James Brokenshire defends elite-row immigration speech

James Brokenshire Mr Brokenshire has been in the job for just over a month

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Immigration minister James Brokenshire has said he was not "passing judgement on anyone" when he said that a "wealthy metropolitan elite" had benefited from "uncontrolled" mass immigration.

His recent speech on immigration had received "broad support", he told MPs.

At the Home Affairs Committee, he said the government aimed to attract the "brightest and best" migrants.

Chairman Keith Vaz said his choice of words made "the whole country" think he was criticising his own colleagues.

In his first speech since taking on the role of immigration minister earlier this month, Mr Brokenshire said: "For too long, the benefits of immigration went to employers who wanted an easy supply of cheap labour; or to the wealthy metropolitan elite who wanted cheap tradesmen and services - but not to the ordinary, hard-working people of this country."

'Baptism of fire'

It transpired that Prime Minister David Cameron has employed domestic staff from Nepal and Australia since entering Downing Street, with the former recruited from Kalayaan, a charity that helps immigrants to escape abusive bosses.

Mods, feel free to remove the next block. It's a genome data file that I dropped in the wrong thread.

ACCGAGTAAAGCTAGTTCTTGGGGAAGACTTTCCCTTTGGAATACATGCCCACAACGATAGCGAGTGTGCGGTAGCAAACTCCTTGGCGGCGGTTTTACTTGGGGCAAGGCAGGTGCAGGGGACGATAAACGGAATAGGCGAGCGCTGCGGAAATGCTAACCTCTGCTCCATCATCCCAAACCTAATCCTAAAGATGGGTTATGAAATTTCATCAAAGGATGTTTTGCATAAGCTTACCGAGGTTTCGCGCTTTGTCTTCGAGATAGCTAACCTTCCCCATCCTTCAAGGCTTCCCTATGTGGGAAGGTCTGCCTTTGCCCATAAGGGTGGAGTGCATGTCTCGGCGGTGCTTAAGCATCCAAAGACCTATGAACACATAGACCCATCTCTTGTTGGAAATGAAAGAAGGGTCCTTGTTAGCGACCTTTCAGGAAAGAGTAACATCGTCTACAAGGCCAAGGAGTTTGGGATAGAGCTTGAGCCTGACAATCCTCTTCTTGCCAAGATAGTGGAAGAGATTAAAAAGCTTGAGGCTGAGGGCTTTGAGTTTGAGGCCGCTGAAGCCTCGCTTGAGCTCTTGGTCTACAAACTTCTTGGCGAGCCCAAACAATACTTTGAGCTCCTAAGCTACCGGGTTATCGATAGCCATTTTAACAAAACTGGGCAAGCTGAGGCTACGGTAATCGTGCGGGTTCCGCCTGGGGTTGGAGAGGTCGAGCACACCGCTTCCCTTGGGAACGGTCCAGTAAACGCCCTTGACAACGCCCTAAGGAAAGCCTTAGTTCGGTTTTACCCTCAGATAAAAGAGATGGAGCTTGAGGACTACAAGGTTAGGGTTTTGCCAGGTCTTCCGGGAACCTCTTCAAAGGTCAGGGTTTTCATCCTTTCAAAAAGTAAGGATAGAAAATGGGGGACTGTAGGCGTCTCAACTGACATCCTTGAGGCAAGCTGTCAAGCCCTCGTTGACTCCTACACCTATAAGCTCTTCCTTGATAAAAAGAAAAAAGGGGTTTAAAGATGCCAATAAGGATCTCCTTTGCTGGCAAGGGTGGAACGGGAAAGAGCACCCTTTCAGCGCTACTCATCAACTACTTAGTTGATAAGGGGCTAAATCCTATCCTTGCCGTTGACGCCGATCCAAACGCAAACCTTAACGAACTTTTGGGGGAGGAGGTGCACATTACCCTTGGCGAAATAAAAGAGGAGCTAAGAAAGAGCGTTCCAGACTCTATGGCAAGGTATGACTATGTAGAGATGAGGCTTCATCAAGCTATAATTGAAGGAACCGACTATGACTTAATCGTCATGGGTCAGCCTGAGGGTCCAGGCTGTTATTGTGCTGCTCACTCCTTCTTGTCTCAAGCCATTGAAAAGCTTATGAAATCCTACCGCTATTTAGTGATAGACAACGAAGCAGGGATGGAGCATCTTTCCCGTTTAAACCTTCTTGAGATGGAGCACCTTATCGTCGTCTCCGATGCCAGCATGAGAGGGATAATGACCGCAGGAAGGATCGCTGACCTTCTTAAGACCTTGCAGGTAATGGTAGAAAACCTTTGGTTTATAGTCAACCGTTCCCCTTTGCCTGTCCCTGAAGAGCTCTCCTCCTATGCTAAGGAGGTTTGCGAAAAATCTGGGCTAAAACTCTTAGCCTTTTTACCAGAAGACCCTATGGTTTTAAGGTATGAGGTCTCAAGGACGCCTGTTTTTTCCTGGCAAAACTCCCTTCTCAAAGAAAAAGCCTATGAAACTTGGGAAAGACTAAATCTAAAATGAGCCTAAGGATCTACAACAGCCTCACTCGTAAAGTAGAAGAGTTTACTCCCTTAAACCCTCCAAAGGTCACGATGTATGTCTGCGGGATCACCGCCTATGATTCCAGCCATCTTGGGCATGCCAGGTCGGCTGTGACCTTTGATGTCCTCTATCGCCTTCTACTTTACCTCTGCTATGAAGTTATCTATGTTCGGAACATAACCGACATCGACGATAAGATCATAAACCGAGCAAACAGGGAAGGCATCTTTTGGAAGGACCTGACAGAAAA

Deputy Prime Minister Nick Clegg said his family employed a Belgian domestic helper.

Mr Vaz asked Mr Brokenshire: "You had something of a baptism of fire as immigration minister. What was the point of saying 'wealthy metropolitan elite'? What were you trying to ask them to do? Not employ people from abroad?"

He replied: "The simple point that I was making was in relation to how uncontrolled immigration can have benefits for some members of our society, but how actually the most significant impact is on the least well off, those on low incomes, those with low skills.

"I made very clear on the day I was not passing any judgement on anyone. It was simply to make the point that some people had benefited.

"Our emphasis is on attracting the brightest and the best, on ensuring that those who are skilled and can contribute to our society - of all different creeds, colours, backgrounds, and whichever part of the world they come from - can contribute to our society."

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